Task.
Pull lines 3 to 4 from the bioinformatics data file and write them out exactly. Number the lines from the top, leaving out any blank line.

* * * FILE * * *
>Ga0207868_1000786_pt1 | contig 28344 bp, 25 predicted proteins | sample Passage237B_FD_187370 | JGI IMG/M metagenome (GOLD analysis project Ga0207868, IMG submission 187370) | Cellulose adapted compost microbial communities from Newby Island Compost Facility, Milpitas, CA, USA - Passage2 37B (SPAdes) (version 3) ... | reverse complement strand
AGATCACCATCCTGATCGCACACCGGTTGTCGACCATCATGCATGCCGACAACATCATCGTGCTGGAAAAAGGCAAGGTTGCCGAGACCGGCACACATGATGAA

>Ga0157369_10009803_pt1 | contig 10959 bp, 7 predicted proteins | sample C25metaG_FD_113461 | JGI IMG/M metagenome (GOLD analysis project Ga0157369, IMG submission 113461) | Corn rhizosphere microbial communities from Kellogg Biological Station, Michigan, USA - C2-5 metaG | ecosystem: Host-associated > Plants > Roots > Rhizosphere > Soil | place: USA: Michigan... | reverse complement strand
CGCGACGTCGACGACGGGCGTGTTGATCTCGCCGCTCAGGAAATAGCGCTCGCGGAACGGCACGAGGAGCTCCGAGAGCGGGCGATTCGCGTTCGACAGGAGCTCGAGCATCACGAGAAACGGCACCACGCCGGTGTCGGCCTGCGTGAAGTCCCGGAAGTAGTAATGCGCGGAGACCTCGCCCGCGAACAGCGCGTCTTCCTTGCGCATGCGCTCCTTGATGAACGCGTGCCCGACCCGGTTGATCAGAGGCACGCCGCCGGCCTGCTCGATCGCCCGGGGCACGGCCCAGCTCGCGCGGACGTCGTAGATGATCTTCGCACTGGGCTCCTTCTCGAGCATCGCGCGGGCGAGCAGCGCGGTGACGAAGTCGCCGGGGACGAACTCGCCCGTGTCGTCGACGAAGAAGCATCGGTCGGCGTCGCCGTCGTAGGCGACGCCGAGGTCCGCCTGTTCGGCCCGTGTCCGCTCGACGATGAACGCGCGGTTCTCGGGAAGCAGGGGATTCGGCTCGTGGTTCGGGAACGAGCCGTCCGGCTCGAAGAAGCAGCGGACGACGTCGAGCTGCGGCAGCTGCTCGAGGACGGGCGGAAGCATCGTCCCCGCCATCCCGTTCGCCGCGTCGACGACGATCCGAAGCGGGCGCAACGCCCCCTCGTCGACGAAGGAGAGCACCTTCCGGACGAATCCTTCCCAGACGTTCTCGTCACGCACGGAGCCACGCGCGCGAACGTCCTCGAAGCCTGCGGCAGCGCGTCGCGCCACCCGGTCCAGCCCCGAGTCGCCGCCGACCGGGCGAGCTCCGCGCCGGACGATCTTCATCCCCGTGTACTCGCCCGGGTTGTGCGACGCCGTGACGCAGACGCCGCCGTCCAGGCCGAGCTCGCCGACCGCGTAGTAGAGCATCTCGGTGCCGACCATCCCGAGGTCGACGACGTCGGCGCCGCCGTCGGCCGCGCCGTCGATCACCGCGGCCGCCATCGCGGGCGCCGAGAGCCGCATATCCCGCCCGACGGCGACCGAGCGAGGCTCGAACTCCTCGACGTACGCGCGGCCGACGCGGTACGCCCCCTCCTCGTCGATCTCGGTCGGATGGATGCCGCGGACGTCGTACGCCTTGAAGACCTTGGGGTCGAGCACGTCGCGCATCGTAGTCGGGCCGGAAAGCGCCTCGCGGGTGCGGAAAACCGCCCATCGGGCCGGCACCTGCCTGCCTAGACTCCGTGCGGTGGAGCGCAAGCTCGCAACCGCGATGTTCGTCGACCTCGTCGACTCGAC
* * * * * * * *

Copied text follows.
>Ga0157369_10009803_pt1 | contig 10959 bp, 7 predicted proteins | sample C25metaG_FD_113461 | JGI IMG/M metagenome (GOLD analysis project Ga0157369, IMG submission 113461) | Corn rhizosphere microbial communities from Kellogg Biological Station, Michigan, USA - C2-5 metaG | ecosystem: Host-associated > Plants > Roots > Rhizosphere > Soil | place: USA: Michigan... | reverse complement strand
CGCGACGTCGACGACGGGCGTGTTGATCTCGCCGCTCAGGAAATAGCGCTCGCGGAACGGCACGAGGAGCTCCGAGAGCGGGCGATTCGCGTTCGACAGGAGCTCGAGCATCACGAGAAACGGCACCACGCCGGTGTCGGCCTGCGTGAAGTCCCGGAAGTAGTAATGCGCGGAGACCTCGCCCGCGAACAGCGCGTCTTCCTTGCGCATGCGCTCCTTGATGAACGCGTGCCCGACCCGGTTGATCAGAGGCACGCCGCCGGCCTGCTCGATCGCCCGGGGCACGGCCCAGCTCGCGCGGACGTCGTAGATGATCTTCGCACTGGGCTCCTTCTCGAGCATCGCGCGGGCGAGCAGCGCGGTGACGAAGTCGCCGGGGACGAACTCGCCCGTGTCGTCGACGAAGAAGCATCGGTCGGCGTCGCCGTCGTAGGCGACGCCGAGGTCCGCCTGTTCGGCCCGTGTCCGCTCGACGATGAACGCGCGGTTCTCGGGAAGCAGGGGATTCGGCTCGTGGTTCGGGAACGAGCCGTCCGGCTCGAAGAAGCAGCGGACGACGTCGAGCTGCGGCAGCTGCTCGAGGACGGGCGGAAGCATCGTCCCCGCCATCCCGTTCGCCGCGTCGACGACGATCCGAAGCGGGCGCAACGCCCCCTCGTCGACGAAGGAGAGCACCTTCCGGACGAATCCTTCCCAGACGTTCTCGTCACGCACGGAGCCACGCGCGCGAACGTCCTCGAAGCCTGCGGCAGCGCGTCGCGCCACCCGGTCCAGCCCCGAGTCGCCGCCGACCGGGCGAGCTCCGCGCCGGACGATCTTCATCCCCGTGTACTCGCCCGGGTTGTGCGACGCCGTGACGCAGACGCCGCCGTCCAGGCCGAGCTCGCCGACCGCGTAGTAGAGCATCTCGGTGCCGACCATCCCGAGGTCGACGACGTCGGCGCCGCCGTCGGCCGCGCCGTCGATCACCGCGGCCGCCATCGCGGGCGCCGAGAGCCGCATATCCCGCCCGACGGCGACCGAGCGAGGCTCGAACTCCTCGACGTACGCGCGGCCGACGCGGTACGCCCCCTCCTCGTCGATCTCGGTCGGATGGATGCCGCGGACGTCGTACGCCTTGAAGACCTTGGGGTCGAGCACGTCGCGCATCGTAGTCGGGCCGGAAAGCGCCTCGCGGGTGCGGAAAACCGCCCATCGGGCCGGCACCTGCCTGCCTAGACTCCGTGCGGTGGAGCGCAAGCTCGCAACCGCGATGTTCGTCGACCTCGTCGACTCGAC